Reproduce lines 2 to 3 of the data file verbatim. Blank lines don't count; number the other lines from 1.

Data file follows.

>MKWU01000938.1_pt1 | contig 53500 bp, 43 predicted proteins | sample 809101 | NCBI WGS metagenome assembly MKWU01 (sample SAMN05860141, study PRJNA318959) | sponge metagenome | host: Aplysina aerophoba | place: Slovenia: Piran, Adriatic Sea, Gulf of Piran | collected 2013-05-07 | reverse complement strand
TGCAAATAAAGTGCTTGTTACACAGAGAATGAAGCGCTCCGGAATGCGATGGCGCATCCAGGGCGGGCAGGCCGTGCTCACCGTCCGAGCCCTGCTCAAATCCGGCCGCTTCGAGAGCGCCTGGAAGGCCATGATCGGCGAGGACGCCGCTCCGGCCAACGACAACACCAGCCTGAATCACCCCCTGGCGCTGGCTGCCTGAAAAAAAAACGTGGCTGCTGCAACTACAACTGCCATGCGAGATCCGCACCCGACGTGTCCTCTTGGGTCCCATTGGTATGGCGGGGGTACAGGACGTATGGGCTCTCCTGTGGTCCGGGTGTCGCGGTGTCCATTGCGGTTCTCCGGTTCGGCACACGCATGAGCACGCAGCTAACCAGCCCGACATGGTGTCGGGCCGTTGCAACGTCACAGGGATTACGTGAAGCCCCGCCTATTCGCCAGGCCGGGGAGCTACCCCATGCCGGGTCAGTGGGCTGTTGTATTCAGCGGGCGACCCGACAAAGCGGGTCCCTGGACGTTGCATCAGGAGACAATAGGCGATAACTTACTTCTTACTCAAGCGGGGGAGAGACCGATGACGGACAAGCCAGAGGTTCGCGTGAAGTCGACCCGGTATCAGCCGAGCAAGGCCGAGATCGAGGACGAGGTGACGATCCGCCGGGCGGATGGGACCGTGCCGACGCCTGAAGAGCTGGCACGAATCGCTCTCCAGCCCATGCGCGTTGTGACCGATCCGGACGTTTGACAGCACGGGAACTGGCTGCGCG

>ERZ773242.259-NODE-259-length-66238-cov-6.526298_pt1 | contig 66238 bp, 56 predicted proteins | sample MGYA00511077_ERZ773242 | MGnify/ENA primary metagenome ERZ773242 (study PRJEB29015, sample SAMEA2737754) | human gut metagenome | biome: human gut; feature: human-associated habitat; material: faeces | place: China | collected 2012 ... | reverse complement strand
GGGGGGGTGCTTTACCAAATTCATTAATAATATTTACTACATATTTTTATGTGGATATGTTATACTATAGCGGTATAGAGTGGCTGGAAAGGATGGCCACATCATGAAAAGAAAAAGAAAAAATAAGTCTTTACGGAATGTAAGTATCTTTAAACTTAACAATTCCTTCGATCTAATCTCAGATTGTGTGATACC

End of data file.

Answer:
TGCAAATAAAGTGCTTGTTACACAGAGAATGAAGCGCTCCGGAATGCGATGGCGCATCCAGGGCGGGCAGGCCGTGCTCACCGTCCGAGCCCTGCTCAAATCCGGCCGCTTCGAGAGCGCCTGGAAGGCCATGATCGGCGAGGACGCCGCTCCGGCCAACGACAACACCAGCCTGAATCACCCCCTGGCGCTGGCTGCCTGAAAAAAAAACGTGGCTGCTGCAACTACAACTGCCATGCGAGATCCGCACCCGACGTGTCCTCTTGGGTCCCATTGGTATGGCGGGGGTACAGGACGTATGGGCTCTCCTGTGGTCCGGGTGTCGCGGTGTCCATTGCGGTTCTCCGGTTCGGCACACGCATGAGCACGCAGCTAACCAGCCCGACATGGTGTCGGGCCGTTGCAACGTCACAGGGATTACGTGAAGCCCCGCCTATTCGCCAGGCCGGGGAGCTACCCCATGCCGGGTCAGTGGGCTGTTGTATTCAGCGGGCGACCCGACAAAGCGGGTCCCTGGACGTTGCATCAGGAGACAATAGGCGATAACTTACTTCTTACTCAAGCGGGGGAGAGACCGATGACGGACAAGCCAGAGGTTCGCGTGAAGTCGACCCGGTATCAGCCGAGCAAGGCCGAGATCGAGGACGAGGTGACGATCCGCCGGGCGGATGGGACCGTGCCGACGCCTGAAGAGCTGGCACGAATCGCTCTCCAGCCCATGCGCGTTGTGACCGATCCGGACGTTTGACAGCACGGGAACTGGCTGCGCG

>ERZ773242.259-NODE-259-length-66238-cov-6.526298_pt1 | contig 66238 bp, 56 predicted proteins | sample MGYA00511077_ERZ773242 | MGnify/ENA primary metagenome ERZ773242 (study PRJEB29015, sample SAMEA2737754) | human gut metagenome | biome: human gut; feature: human-associated habitat; material: faeces | place: China | collected 2012 ... | reverse complement strand